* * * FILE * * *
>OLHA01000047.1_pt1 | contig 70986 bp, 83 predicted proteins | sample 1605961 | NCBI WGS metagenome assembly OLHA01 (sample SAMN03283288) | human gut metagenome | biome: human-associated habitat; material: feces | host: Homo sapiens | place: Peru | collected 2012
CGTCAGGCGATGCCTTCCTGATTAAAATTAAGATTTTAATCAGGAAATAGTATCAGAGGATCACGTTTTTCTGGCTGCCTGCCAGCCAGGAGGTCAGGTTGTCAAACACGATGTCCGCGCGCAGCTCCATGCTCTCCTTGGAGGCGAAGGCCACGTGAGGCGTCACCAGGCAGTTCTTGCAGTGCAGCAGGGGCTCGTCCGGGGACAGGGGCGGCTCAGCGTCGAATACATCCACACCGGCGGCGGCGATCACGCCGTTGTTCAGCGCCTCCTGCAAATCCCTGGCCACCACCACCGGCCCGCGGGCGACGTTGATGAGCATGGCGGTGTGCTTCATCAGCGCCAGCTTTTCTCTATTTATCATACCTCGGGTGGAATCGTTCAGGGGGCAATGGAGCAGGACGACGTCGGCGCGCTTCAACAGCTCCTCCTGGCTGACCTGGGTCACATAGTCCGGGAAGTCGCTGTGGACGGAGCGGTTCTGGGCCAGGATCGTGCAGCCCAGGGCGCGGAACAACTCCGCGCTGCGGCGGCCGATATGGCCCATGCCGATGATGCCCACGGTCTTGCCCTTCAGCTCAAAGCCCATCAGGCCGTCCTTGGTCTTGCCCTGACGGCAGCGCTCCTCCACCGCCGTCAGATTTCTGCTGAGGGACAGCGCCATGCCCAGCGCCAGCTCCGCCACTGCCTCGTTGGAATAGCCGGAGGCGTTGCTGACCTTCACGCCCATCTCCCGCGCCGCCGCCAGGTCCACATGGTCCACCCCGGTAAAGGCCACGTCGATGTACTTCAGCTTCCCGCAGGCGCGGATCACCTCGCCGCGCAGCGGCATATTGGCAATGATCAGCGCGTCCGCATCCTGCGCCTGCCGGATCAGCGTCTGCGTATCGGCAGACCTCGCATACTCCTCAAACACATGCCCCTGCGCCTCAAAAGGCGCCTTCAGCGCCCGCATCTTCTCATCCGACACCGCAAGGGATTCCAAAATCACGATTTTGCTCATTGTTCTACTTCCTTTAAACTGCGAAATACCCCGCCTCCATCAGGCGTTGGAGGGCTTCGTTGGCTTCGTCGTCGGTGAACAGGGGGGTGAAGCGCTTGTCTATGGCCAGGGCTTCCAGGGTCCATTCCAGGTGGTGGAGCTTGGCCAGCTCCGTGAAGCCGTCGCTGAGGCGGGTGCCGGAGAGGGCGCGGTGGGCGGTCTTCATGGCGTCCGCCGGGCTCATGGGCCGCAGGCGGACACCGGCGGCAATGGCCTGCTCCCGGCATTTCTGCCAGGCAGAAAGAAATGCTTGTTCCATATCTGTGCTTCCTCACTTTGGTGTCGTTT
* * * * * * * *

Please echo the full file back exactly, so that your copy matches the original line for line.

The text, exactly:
>OLHA01000047.1_pt1 | contig 70986 bp, 83 predicted proteins | sample 1605961 | NCBI WGS metagenome assembly OLHA01 (sample SAMN03283288) | human gut metagenome | biome: human-associated habitat; material: feces | host: Homo sapiens | place: Peru | collected 2012
CGTCAGGCGATGCCTTCCTGATTAAAATTAAGATTTTAATCAGGAAATAGTATCAGAGGATCACGTTTTTCTGGCTGCCTGCCAGCCAGGAGGTCAGGTTGTCAAACACGATGTCCGCGCGCAGCTCCATGCTCTCCTTGGAGGCGAAGGCCACGTGAGGCGTCACCAGGCAGTTCTTGCAGTGCAGCAGGGGCTCGTCCGGGGACAGGGGCGGCTCAGCGTCGAATACATCCACACCGGCGGCGGCGATCACGCCGTTGTTCAGCGCCTCCTGCAAATCCCTGGCCACCACCACCGGCCCGCGGGCGACGTTGATGAGCATGGCGGTGTGCTTCATCAGCGCCAGCTTTTCTCTATTTATCATACCTCGGGTGGAATCGTTCAGGGGGCAATGGAGCAGGACGACGTCGGCGCGCTTCAACAGCTCCTCCTGGCTGACCTGGGTCACATAGTCCGGGAAGTCGCTGTGGACGGAGCGGTTCTGGGCCAGGATCGTGCAGCCCAGGGCGCGGAACAACTCCGCGCTGCGGCGGCCGATATGGCCCATGCCGATGATGCCCACGGTCTTGCCCTTCAGCTCAAAGCCCATCAGGCCGTCCTTGGTCTTGCCCTGACGGCAGCGCTCCTCCACCGCCGTCAGATTTCTGCTGAGGGACAGCGCCATGCCCAGCGCCAGCTCCGCCACTGCCTCGTTGGAATAGCCGGAGGCGTTGCTGACCTTCACGCCCATCTCCCGCGCCGCCGCCAGGTCCACATGGTCCACCCCGGTAAAGGCCACGTCGATGTACTTCAGCTTCCCGCAGGCGCGGATCACCTCGCCGCGCAGCGGCATATTGGCAATGATCAGCGCGTCCGCATCCTGCGCCTGCCGGATCAGCGTCTGCGTATCGGCAGACCTCGCATACTCCTCAAACACATGCCCCTGCGCCTCAAAAGGCGCCTTCAGCGCCCGCATCTTCTCATCCGACACCGCAAGGGATTCCAAAATCACGATTTTGCTCATTGTTCTACTTCCTTTAAACTGCGAAATACCCCGCCTCCATCAGGCGTTGGAGGGCTTCGTTGGCTTCGTCGTCGGTGAACAGGGGGGTGAAGCGCTTGTCTATGGCCAGGGCTTCCAGGGTCCATTCCAGGTGGTGGAGCTTGGCCAGCTCCGTGAAGCCGTCGCTGAGGCGGGTGCCGGAGAGGGCGCGGTGGGCGGTCTTCATGGCGTCCGCCGGGCTCATGGGCCGCAGGCGGACACCGGCGGCAATGGCCTGCTCCCGGCATTTCTGCCAGGCAGAAAGAAATGCTTGTTCCATATCTGTGCTTCCTCACTTTGGTGTCGTTT